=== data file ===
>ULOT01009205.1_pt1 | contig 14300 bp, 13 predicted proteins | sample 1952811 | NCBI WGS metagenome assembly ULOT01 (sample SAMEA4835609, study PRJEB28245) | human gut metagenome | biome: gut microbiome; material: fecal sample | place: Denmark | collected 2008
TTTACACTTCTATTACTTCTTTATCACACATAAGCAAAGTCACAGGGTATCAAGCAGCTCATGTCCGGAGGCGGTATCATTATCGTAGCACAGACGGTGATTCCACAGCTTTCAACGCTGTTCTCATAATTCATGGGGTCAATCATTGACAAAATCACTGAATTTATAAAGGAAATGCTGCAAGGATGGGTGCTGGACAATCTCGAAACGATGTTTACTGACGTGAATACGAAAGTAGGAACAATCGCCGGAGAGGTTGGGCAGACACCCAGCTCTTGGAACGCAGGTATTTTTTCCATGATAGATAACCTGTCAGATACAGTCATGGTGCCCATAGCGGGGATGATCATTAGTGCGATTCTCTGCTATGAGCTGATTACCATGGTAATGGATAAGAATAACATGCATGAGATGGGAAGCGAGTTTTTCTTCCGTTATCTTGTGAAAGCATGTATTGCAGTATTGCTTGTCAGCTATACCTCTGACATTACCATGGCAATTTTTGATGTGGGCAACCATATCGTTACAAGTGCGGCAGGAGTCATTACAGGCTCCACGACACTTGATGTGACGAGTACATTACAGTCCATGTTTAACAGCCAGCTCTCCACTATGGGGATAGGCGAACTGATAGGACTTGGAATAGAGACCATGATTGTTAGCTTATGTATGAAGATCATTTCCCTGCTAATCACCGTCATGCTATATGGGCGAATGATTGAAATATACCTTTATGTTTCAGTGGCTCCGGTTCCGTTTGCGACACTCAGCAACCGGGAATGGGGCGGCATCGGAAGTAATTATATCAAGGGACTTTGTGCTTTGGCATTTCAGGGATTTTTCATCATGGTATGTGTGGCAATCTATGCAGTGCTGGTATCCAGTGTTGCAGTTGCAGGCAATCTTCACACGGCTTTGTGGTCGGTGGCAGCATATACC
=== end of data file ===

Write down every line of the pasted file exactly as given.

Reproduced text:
>ULOT01009205.1_pt1 | contig 14300 bp, 13 predicted proteins | sample 1952811 | NCBI WGS metagenome assembly ULOT01 (sample SAMEA4835609, study PRJEB28245) | human gut metagenome | biome: gut microbiome; material: fecal sample | place: Denmark | collected 2008
TTTACACTTCTATTACTTCTTTATCACACATAAGCAAAGTCACAGGGTATCAAGCAGCTCATGTCCGGAGGCGGTATCATTATCGTAGCACAGACGGTGATTCCACAGCTTTCAACGCTGTTCTCATAATTCATGGGGTCAATCATTGACAAAATCACTGAATTTATAAAGGAAATGCTGCAAGGATGGGTGCTGGACAATCTCGAAACGATGTTTACTGACGTGAATACGAAAGTAGGAACAATCGCCGGAGAGGTTGGGCAGACACCCAGCTCTTGGAACGCAGGTATTTTTTCCATGATAGATAACCTGTCAGATACAGTCATGGTGCCCATAGCGGGGATGATCATTAGTGCGATTCTCTGCTATGAGCTGATTACCATGGTAATGGATAAGAATAACATGCATGAGATGGGAAGCGAGTTTTTCTTCCGTTATCTTGTGAAAGCATGTATTGCAGTATTGCTTGTCAGCTATACCTCTGACATTACCATGGCAATTTTTGATGTGGGCAACCATATCGTTACAAGTGCGGCAGGAGTCATTACAGGCTCCACGACACTTGATGTGACGAGTACATTACAGTCCATGTTTAACAGCCAGCTCTCCACTATGGGGATAGGCGAACTGATAGGACTTGGAATAGAGACCATGATTGTTAGCTTATGTATGAAGATCATTTCCCTGCTAATCACCGTCATGCTATATGGGCGAATGATTGAAATATACCTTTATGTTTCAGTGGCTCCGGTTCCGTTTGCGACACTCAGCAACCGGGAATGGGGCGGCATCGGAAGTAATTATATCAAGGGACTTTGTGCTTTGGCATTTCAGGGATTTTTCATCATGGTATGTGTGGCAATCTATGCAGTGCTGGTATCCAGTGTTGCAGTTGCAGGCAATCTTCACACGGCTTTGTGGTCGGTGGCAGCATATACC